We provided funding and expertise to strengthen the ability of nonprofits, communities, and decision-makers to protect our region's air, land, and water.

We supported conservation efforts in Alaska, British Columbia, Idaho, Montana, Oregon, and Washington (and the Yukon Territory for a few years), a large region with abundant natural resources, vast areas of undisturbed wildlands, and thriving populations of humans, wildlife, fish, and native plant species.

Photo by Gordon Darrow


We envisioned a future in which Northwest citizens inspired their leaders to make the strongest possible commitment to steward our natural resources for generations to come. Guiding our work were these underlying beliefs:

  • That to sustain our fish and wildlife populations, we need large core habitat areas linked by wildlife corridors, rivers, and streams.
  • That to sustain a healthy economy, we need clean air, land, and water.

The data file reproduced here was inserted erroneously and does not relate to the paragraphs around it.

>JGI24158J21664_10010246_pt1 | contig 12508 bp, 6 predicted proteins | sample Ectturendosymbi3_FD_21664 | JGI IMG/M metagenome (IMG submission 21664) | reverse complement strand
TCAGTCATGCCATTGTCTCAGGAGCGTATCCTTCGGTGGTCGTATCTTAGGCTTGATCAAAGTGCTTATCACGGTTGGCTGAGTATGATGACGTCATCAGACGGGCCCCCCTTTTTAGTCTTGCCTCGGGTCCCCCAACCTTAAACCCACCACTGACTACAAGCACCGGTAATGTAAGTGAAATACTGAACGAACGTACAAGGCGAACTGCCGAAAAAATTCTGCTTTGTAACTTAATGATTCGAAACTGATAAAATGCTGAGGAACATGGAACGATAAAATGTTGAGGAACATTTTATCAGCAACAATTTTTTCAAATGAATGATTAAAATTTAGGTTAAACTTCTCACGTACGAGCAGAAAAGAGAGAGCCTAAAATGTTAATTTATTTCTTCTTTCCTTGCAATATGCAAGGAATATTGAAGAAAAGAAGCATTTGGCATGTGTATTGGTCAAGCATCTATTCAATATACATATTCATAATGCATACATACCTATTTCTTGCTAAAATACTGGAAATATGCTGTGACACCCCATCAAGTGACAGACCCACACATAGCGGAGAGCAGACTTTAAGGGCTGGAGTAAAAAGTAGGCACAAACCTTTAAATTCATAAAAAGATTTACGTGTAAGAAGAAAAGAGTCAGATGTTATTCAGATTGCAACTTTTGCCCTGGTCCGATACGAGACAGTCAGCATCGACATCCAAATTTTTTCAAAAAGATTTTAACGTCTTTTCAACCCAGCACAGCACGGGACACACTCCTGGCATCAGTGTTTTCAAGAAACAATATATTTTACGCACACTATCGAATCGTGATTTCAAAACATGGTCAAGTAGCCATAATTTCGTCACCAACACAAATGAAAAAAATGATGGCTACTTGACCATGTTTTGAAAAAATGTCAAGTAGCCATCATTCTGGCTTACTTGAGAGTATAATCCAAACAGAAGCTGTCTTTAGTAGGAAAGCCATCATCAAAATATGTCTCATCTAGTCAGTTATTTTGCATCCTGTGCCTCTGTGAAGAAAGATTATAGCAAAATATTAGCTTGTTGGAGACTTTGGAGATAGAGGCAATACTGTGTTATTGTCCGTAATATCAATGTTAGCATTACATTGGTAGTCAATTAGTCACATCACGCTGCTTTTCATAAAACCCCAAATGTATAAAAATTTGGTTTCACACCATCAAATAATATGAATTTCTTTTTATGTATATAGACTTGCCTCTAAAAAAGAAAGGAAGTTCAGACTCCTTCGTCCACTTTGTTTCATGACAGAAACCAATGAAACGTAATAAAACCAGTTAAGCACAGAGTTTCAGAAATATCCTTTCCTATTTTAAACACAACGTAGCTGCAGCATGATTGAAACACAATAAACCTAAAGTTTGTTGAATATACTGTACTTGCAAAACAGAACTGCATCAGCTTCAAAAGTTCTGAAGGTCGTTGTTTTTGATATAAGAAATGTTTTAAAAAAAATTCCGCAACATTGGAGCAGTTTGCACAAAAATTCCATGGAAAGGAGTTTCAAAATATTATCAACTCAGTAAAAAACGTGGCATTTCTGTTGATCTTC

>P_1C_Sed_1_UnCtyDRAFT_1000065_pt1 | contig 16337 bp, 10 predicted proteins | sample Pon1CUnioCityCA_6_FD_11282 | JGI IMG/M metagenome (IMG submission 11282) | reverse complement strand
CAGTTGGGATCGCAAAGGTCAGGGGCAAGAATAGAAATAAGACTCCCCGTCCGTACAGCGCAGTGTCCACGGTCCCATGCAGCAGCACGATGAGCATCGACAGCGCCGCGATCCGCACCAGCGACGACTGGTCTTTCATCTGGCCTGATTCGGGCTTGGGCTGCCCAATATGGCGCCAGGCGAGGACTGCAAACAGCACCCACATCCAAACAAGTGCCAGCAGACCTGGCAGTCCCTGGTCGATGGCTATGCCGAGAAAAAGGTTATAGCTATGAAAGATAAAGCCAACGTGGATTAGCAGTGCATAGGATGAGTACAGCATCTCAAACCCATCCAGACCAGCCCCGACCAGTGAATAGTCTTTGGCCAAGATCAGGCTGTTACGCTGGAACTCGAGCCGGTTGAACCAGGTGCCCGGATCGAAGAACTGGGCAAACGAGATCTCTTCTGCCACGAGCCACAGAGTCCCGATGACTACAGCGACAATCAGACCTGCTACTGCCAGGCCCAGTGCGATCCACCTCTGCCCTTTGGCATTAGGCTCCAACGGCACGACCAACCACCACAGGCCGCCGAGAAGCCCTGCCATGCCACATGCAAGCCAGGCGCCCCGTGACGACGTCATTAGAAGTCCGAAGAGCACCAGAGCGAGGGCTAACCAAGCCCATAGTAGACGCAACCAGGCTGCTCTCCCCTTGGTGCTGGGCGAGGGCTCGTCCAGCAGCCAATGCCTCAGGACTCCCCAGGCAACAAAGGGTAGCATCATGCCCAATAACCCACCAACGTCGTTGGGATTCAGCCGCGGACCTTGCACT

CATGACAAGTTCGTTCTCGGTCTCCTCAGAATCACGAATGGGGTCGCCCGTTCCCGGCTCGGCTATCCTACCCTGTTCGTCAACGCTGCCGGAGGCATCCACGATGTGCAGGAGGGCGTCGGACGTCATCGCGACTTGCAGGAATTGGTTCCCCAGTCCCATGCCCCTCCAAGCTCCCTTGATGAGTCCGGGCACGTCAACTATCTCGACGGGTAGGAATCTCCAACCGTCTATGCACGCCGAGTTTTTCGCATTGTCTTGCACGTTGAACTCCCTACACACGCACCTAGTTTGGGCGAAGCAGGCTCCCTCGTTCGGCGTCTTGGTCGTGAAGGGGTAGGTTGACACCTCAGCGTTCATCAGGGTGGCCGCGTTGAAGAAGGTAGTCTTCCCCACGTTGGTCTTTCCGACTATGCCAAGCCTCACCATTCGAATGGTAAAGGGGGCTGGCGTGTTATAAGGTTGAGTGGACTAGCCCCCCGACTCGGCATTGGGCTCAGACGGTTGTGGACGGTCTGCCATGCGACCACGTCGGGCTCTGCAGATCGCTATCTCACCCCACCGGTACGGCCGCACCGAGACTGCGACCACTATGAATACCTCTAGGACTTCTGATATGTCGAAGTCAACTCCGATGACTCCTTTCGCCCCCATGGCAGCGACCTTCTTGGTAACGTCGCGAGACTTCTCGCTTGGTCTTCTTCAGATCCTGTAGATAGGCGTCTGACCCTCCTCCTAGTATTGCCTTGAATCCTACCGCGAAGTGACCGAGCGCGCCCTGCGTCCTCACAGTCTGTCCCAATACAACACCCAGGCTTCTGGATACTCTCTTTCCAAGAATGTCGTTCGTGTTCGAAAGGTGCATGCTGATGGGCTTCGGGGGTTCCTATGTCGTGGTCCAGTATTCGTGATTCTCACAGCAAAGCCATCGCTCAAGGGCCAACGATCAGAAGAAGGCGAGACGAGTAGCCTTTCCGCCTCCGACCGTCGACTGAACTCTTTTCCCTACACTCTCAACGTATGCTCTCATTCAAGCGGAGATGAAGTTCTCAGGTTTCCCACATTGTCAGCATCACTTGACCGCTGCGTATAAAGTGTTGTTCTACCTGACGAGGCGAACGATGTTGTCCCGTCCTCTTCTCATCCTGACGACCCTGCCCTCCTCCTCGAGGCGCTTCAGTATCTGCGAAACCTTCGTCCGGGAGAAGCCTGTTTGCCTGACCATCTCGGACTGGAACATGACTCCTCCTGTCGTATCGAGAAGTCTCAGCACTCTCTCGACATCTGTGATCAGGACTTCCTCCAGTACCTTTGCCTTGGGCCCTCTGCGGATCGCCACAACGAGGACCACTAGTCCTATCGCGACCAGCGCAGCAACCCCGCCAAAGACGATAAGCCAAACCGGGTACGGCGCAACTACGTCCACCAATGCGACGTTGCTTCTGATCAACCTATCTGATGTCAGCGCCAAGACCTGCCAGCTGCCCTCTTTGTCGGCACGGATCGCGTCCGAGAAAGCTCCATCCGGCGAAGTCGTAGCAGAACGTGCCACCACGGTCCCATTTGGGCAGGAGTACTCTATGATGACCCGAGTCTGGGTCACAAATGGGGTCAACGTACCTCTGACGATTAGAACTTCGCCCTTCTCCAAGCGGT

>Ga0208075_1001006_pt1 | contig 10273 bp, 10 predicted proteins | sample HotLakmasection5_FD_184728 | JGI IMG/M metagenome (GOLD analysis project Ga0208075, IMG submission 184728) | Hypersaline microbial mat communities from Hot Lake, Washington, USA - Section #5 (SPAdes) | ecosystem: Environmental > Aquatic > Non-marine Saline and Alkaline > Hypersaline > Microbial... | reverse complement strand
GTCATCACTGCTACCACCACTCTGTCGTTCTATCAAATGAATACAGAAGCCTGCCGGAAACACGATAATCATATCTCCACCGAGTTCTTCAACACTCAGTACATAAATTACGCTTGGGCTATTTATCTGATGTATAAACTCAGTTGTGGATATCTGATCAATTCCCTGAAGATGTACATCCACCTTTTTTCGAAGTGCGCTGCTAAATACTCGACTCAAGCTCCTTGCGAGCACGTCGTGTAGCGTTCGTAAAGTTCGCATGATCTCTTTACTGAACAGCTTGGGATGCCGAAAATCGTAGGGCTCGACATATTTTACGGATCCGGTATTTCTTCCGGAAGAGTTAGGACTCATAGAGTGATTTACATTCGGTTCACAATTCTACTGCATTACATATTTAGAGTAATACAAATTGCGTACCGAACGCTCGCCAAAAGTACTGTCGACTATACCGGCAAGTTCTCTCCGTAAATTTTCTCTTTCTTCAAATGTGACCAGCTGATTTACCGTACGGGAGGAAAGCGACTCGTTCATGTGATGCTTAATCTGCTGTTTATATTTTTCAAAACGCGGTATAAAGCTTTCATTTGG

• That to ensure our children inherit these natural treasures, we must seek an informed populace and decision-makers who are accountable to strong stewardship policies.


As a small foundation, we couldn't fight every fight, no matter how urgent or worthy. Therefore, we provided grants within a focused set of funding areas, guided by our sunset theory of change.

We endeavored to reach our goals by staying open to a range of grantee strategies and tools necessary to protect our air, land, and water, as well as the human and wildlife populations that depend upon them.

We strove to add value by convening leaders, offering training and technical support, initiating research projects on crosscutting challenges, and sharing lessons and ideas across the region.

To maximize the impact of our limited grantmaking dollars, we collaborated with other grantmakers. And whenever possible, we encouraged our grantees to collaborate with each other.

Photo by Gordon Darrow

Measures of success

We knew our grantees were succeeding when we saw policy gains at the state (or provincial) and local levels, protection of critical landscapes, a growing conservation mandate, and more effective conservation advocacy. Each of our funding areas had specific objectives and benchmarks that we used to evaluate our foundation's success.

Photo by Gordon Darrow